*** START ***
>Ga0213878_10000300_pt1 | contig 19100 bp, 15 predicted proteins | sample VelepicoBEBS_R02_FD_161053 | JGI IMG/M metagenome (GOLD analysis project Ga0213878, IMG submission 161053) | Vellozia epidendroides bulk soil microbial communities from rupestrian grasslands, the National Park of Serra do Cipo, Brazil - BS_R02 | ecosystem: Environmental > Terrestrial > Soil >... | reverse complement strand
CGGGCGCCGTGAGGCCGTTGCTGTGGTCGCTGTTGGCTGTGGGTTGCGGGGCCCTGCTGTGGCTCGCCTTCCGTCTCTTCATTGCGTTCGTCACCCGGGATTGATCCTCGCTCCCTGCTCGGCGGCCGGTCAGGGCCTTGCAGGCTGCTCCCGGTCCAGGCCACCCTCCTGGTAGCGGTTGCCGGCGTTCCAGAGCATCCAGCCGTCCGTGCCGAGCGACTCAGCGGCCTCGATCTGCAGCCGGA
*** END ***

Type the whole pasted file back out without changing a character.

>Ga0213878_10000300_pt1 | contig 19100 bp, 15 predicted proteins | sample VelepicoBEBS_R02_FD_161053 | JGI IMG/M metagenome (GOLD analysis project Ga0213878, IMG submission 161053) | Vellozia epidendroides bulk soil microbial communities from rupestrian grasslands, the National Park of Serra do Cipo, Brazil - BS_R02 | ecosystem: Environmental > Terrestrial > Soil >... | reverse complement strand
CGGGCGCCGTGAGGCCGTTGCTGTGGTCGCTGTTGGCTGTGGGTTGCGGGGCCCTGCTGTGGCTCGCCTTCCGTCTCTTCATTGCGTTCGTCACCCGGGATTGATCCTCGCTCCCTGCTCGGCGGCCGGTCAGGGCCTTGCAGGCTGCTCCCGGTCCAGGCCACCCTCCTGGTAGCGGTTGCCGGCGTTCCAGAGCATCCAGCCGTCCGTGCCGAGCGACTCAGCGGCCTCGATCTGCAGCCGGA